President-elect Donald Trump's pick to lead the sprawling Transportation Department made $1.2 million while overseeing Wells Fargo as a director during the period the bank has admitted to creating millions of fake accounts.
As a member of Wells Fargo ('s board since 2011, Elaine Chao was responsible for monitoring the bank's actions as well as hiring and firing management. )
Chao recently informed Wells Fargo she will resign from the board of directors "if and when" she is confirmed as transportation secretary. Wells Fargo said her decision is not linked to "any disagreement" with the company or anything related to its "operations, policies or practices."
Chao's job on the board has been lucrative. She made at least $1.2 million in total compensation, including stock awards, between 2011 and 2015, according to a CNNMoney review of filings. Her compensation for this year has not yet been released.
Besides Wells Fargo, Chao is a director of three other major companies: Rupert Murdoch's News Corp (, )Ingersoll-Rand ( and )Vulcan Materials (. Last year alone, Chao made a combined $784,000 in total compensation from these directorships, filings show. )
Steve Sanger, Wells Fargo's newly-installed chairman, told CNNMoney in a statement that Chao has "provided sound guidance and oversight" and has been "deeply involved in the Board's efforts to address and remedy retail sales practice issues."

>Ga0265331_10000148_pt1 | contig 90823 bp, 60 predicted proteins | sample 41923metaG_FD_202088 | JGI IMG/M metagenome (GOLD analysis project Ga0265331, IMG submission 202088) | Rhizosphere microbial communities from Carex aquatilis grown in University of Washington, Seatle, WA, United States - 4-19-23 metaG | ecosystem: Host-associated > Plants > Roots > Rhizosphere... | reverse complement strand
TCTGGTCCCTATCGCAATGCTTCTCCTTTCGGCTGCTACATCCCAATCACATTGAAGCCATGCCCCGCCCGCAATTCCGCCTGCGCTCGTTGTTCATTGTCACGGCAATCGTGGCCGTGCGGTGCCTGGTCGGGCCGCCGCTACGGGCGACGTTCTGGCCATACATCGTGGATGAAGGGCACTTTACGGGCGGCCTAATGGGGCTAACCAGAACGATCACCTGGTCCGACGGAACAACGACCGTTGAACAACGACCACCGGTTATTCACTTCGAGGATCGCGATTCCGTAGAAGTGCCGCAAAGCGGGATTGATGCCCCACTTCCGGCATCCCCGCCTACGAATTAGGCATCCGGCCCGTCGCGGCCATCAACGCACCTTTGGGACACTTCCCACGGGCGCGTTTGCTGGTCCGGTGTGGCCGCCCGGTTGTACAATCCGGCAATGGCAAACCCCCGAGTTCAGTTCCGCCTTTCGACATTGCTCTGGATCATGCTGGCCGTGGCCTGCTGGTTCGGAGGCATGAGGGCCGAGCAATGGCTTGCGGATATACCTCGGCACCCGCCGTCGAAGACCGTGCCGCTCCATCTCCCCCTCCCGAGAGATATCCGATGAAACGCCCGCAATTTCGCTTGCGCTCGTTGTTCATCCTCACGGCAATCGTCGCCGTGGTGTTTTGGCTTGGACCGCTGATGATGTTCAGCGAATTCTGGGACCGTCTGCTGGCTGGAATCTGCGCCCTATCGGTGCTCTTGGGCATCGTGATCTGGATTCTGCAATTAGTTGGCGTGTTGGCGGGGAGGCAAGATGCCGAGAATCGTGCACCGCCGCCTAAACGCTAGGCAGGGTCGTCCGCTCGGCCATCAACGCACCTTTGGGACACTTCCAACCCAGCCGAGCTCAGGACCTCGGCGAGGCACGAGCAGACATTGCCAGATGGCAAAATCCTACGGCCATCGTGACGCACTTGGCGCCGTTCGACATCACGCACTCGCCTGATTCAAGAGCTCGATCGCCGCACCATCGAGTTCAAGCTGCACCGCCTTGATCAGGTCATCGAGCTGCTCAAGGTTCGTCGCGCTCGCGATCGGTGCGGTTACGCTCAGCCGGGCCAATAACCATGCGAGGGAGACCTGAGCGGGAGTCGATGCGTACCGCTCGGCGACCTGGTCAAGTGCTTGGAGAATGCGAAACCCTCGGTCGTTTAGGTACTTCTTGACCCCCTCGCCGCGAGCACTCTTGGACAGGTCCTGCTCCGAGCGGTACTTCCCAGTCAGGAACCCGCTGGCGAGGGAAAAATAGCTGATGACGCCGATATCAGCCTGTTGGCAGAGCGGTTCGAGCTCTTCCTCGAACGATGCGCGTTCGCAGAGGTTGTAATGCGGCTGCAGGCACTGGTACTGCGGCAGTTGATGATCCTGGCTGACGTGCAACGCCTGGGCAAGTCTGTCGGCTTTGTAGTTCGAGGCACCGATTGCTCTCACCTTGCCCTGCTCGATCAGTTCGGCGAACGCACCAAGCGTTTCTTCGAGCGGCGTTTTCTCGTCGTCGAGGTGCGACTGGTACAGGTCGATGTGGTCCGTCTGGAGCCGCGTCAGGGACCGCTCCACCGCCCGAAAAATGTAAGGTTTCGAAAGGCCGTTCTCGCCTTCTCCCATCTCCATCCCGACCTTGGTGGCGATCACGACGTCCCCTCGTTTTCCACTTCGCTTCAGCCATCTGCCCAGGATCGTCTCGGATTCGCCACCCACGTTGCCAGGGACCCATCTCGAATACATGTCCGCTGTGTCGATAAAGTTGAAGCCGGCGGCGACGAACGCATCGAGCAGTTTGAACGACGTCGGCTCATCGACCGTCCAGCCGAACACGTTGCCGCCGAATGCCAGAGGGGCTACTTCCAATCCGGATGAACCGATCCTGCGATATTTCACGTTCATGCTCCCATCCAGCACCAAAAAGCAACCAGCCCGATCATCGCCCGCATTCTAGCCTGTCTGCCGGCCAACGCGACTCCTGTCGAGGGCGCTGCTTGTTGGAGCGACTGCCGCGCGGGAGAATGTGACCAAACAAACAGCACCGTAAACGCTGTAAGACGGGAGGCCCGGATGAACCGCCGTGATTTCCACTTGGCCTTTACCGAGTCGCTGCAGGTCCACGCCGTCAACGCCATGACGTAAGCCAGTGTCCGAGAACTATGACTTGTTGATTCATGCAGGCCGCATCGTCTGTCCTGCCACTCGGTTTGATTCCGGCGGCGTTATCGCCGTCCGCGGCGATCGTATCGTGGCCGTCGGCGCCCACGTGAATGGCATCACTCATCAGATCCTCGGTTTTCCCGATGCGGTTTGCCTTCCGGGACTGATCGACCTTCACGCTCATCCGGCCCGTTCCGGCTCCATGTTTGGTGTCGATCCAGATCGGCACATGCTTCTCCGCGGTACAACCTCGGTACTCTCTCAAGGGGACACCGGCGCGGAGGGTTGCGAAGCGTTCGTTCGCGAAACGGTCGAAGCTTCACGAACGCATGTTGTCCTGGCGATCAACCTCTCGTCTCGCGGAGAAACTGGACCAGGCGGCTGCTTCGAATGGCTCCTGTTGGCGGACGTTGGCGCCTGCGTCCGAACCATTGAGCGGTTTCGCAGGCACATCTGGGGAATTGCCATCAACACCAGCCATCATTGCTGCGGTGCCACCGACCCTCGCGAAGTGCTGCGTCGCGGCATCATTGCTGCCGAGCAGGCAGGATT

Chao did not respond to requests for comment.
Chao, a former labor secretary and the wife of Senate Majority Leader Mitch McConnell, arrived at Wells Fargo in July 2011. It coincided with the beginning of the period that Wells Fargo has publicly admitted to creating unauthorized accounts. (Former employees have told CNNMoney the unauthorized account problem began years earlier.)
In her first year, Chao sat on Wells Fargo's corporate responsibility committee, which is charged with monitoring the company's "reputation and relationships with external stakeholders (including customers)," according to a filing. Chao was a member of that committee only during her first year. She is currently a member of the board's finance and credit committees.
Wells Fargo's reputation has been hammered amid the fake account firestorm.
Mike Mayo, a veteran bank analyst, called Wells Fargo's handling of the situation "epic crisis mismanagement."
The scandal has forced Chao and her colleagues on the Wells Fargo board to make changes, including clawing back $41 million from longtime CEO John Stumpf and launching an independent investigation. Wells Fargo's board also promoted veteran exec Tim Sloan to replace Stumpf after he abruptly retired amid the controversy.
Jeffrey Sonnenfeld, a Yale professor and an authority on corporate governance, said he is "pleased that the board -- a bit late -- did take the wise path of an objective outside investigation."
Sonnenfeld said he believes the investigation will "reveal that the board did not have the complete picture until very late in the process."
Wells Fargo's reputation has also been hurt by horror stories from former employees who say the bank retaliated against them for speaking up about illegal activity. The bank has since apologized for its behavior and ushered in a series of changes, including scrapping unrealistic sales goals that employees said led to fraud.
Warren Buffett, whose Berkshire Hathaway ( is Wells Fargo's biggest shareholder, recently knocked the bank for the sales goals. )
"It was a dumb incentive system," Buffett told CNN's Poppy Harlow. He said Wells Fargo made a "terrible mistake" by keeping in place sales goals that "corrupted people."